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Entrepreneurship Class Uses Project Based Learning

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Entrepreneurship Class Uses Project Based Learning

Written by: Kristen Kahler, Reporter

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Cody Ziegler’s Entrepreneurship class is creating new products and starting a business in the course of the semester. Ziegler is an advocate for project based learning–a style of teaching that allows kids to solve real-world problems with teacher guidance, opposed to lectures and tests, this entrepreneurship class is no different.

“I can’t control the outcome, but there will be results. Some will succeed, some will ‘fail’, but all will learn through choice versus me telling them what to do,” Ziegler said.

Ziegler believes that project based learning is the way of the future. He says it teaches real-world problem solving, leadership, accountability and the ability to self direct.

“There are some students who are grabbing onto the unknown, opposed to others who are so used to ‘playing’ school. There’s a hurdle to jump over–actually going out and succeeding. That means some students are going to jump the gun, through selling and designing, to be successful,” Ziegler said.

The grading system has to do with goals set by the students and the accountability of completing these goals.

“I give them the framework they need to learn while giving them the freedom to crete as an individual,” Ziegler said.

Sophomore Jenna Zydlo is using this class to her advantage. Zydlo’s business idea combines her artistic talents and company skills. She creates custom phone cases using her knack for painting.

“Entrepreneurship allows me to combine something I love doing, while making money at the same time. It’s really great for students that are hard workers,” Zydlo said.

Students performed of research to make the process of creation easier. They learn about primary research, secondary research and keep a journal of their experiences with trial and error to track their progress. All this information will be used in the semester showcase, where students will hopefully have a real product and revenue data.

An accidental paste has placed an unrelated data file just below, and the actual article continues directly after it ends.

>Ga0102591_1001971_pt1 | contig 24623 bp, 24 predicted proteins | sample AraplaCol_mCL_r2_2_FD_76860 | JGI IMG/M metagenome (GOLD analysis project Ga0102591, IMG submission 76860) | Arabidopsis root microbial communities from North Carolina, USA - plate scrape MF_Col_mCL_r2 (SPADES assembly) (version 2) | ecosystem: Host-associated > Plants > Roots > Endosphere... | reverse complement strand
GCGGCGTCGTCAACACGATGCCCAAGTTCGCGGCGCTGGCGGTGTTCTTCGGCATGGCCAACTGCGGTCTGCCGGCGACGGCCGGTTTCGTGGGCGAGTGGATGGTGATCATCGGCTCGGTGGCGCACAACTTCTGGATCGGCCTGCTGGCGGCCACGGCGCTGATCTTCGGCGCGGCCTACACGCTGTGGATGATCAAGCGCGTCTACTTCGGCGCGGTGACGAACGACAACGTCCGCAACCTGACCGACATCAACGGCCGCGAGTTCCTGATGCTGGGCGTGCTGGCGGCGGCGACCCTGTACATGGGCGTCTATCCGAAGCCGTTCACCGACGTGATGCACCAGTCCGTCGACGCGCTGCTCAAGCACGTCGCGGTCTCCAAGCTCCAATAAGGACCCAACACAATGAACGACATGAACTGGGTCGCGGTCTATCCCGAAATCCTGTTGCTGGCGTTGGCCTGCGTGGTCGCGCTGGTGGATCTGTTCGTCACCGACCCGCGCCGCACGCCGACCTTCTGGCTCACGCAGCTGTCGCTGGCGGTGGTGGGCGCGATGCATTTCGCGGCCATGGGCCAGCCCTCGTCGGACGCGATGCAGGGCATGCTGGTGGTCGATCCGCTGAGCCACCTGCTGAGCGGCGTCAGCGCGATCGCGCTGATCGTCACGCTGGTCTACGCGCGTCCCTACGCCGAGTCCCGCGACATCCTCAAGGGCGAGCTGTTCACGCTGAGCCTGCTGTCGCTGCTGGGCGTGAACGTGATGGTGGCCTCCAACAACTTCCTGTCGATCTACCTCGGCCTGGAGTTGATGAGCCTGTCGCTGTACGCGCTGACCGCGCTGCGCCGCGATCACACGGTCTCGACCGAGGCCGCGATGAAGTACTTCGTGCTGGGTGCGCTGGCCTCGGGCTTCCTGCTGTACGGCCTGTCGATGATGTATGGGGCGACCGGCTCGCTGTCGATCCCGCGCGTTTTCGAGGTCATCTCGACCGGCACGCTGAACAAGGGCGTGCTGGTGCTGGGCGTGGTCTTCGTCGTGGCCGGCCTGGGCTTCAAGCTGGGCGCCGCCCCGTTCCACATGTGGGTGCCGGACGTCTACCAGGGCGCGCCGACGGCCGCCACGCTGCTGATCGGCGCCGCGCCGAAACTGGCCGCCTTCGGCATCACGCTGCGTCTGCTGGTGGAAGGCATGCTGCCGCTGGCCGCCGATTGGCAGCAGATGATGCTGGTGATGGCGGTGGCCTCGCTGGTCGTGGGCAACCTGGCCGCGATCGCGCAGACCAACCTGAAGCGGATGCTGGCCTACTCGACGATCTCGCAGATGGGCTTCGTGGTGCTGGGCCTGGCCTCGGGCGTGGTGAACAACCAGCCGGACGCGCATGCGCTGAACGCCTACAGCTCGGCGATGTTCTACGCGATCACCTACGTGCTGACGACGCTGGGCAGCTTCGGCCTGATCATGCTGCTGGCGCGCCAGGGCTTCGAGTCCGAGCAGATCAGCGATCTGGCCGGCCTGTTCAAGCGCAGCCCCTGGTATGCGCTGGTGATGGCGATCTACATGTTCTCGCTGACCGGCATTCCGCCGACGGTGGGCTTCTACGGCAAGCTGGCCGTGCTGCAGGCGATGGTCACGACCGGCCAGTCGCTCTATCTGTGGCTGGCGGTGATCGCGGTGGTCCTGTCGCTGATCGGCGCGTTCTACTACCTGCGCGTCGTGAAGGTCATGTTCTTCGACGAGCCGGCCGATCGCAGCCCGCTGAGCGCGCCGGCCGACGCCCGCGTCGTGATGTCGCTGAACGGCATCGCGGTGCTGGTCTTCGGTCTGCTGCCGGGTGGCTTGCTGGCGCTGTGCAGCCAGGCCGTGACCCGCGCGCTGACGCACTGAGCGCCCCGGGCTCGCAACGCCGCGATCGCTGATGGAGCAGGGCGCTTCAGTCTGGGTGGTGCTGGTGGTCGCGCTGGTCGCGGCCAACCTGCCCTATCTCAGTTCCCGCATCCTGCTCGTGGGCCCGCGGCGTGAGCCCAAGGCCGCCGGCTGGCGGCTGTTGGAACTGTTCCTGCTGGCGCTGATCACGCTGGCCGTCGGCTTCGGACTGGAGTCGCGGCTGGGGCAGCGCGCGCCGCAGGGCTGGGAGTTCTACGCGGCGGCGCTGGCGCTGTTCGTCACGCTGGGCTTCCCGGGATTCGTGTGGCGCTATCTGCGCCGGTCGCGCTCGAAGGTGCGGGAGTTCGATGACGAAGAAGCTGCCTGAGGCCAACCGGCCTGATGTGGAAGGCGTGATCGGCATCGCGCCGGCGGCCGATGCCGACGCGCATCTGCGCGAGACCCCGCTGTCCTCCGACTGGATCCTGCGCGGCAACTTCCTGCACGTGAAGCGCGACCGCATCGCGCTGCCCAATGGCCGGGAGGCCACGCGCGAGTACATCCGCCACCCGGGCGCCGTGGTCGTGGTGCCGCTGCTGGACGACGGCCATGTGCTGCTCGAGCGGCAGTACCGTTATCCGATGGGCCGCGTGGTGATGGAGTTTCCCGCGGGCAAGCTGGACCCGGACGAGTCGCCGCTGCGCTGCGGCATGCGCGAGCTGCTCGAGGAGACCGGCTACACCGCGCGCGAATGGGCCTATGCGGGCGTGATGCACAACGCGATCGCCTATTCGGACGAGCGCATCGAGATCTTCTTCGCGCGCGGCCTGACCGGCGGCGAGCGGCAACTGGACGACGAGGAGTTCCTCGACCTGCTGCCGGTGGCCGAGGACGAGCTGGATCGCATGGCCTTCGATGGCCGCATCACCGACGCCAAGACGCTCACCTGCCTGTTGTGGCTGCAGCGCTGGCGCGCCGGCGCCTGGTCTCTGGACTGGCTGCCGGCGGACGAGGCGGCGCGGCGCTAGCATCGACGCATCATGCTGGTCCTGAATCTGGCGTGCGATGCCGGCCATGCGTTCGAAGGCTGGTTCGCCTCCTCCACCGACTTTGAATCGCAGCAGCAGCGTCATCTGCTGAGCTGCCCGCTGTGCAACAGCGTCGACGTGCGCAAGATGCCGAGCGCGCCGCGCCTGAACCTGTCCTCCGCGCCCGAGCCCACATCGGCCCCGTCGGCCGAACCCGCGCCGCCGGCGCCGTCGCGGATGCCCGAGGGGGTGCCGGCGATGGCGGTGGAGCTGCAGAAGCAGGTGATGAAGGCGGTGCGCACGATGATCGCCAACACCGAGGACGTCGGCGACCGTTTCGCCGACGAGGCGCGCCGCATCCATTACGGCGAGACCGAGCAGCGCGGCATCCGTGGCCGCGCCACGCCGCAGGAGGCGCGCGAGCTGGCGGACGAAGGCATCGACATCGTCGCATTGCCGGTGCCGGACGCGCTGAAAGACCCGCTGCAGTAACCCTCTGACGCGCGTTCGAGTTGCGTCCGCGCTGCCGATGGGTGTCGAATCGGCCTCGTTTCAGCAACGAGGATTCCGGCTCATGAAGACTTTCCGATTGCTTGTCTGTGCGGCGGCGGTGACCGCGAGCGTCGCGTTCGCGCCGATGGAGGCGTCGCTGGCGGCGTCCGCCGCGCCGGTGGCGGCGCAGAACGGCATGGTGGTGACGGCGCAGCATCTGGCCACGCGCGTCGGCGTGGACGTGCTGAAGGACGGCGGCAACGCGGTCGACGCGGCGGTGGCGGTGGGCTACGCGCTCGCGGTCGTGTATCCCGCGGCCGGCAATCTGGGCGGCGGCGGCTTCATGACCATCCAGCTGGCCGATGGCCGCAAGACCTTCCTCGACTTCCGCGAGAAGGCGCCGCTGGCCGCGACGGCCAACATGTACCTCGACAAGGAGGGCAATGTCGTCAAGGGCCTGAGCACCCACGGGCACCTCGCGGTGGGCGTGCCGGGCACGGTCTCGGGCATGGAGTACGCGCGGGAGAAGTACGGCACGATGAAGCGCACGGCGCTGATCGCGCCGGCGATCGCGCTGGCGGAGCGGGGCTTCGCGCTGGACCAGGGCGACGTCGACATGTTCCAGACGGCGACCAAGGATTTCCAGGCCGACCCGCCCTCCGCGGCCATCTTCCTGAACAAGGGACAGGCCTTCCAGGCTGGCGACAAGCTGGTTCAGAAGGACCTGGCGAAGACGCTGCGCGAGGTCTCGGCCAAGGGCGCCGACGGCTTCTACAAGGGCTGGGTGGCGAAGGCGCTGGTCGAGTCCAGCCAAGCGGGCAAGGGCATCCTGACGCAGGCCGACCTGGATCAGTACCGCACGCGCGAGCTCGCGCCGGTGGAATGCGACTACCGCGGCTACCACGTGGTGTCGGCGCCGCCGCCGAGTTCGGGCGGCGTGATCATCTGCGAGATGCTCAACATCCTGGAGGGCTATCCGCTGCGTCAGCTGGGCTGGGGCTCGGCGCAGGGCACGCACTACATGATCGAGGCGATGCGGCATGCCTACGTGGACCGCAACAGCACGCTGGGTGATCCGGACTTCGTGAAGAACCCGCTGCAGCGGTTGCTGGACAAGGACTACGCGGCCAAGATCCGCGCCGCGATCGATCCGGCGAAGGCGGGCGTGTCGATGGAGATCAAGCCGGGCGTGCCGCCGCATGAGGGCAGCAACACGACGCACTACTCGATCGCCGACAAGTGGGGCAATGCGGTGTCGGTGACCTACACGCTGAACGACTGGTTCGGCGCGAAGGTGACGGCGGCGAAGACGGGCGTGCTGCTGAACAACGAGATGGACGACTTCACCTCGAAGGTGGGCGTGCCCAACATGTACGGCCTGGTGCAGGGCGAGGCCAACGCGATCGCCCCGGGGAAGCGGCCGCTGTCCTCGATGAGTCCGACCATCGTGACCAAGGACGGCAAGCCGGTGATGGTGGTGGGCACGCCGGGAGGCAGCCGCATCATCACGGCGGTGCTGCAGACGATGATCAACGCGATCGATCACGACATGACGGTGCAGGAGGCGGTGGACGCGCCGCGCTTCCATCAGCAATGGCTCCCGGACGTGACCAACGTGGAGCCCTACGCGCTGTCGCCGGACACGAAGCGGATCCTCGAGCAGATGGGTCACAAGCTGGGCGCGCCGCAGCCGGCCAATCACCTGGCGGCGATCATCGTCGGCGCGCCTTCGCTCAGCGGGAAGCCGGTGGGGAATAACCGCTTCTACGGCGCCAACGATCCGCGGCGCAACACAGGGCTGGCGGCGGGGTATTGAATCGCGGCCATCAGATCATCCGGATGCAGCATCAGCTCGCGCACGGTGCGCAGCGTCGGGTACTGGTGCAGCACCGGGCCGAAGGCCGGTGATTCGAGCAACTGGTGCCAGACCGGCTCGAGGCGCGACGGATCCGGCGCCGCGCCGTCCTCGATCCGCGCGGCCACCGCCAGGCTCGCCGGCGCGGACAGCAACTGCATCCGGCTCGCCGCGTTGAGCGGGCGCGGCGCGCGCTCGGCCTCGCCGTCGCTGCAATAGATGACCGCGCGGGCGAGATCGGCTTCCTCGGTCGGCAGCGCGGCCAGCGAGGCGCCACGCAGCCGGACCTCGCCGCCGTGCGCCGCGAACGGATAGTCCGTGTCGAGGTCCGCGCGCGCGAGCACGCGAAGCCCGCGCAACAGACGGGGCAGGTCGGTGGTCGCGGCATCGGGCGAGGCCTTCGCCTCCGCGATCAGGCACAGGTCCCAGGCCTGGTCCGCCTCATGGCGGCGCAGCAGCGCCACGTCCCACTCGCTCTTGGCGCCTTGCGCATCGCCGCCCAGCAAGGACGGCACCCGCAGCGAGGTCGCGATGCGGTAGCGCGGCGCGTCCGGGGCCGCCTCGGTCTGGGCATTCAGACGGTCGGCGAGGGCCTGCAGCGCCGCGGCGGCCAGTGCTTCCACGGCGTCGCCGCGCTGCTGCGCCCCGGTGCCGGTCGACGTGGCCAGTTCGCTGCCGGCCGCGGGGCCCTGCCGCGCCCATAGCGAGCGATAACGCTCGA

Zydlo researched things like how much paint, brushes, varnish and the average phone case costs to give her an idea for how much she should charge for things and build her cost structure. She also seeked people’s opinions on how much the product should go for.

“I sent out a poll on how much people would pay for the product. Most people would pay $25 just for the artwork. That makes me nervous, because I could profit so easily. I would feel bad because I have the opportunity to cheat people because this business costs me little to nothing because I already have all the supplies I need,” Zydlo said.

In Zydlo’s business, decorated phone cases can be bought, or customers can customize their phone case they already own. Personalization is also a part of the cost.

“I could do something like a sun, which is just a circle and a couple lines. That shouldn’t cost much. But I could also do something like the tarot card, which is extremely complex and ornate,” Zydlo said.

Ziegler’s goal is for the students to be able to take this product idea and use it in his other classes like marketing and business management. Ziegler believes if they continue on the business class pathway, it will eliminate busy work.

“If the student takes another class of mine, it shows they want to pursue it, so they’ve already spent time doing some of the smaller things,” Ziegler said.

Kids in this class also learn a lot about soft skills and hard skills. Not only do they learn the actual skills, but they are asked to reflect on them.

“I want you to own the educational journey. If you’re directing where you want to go, you’ll get more out of it,” Ziegler said.

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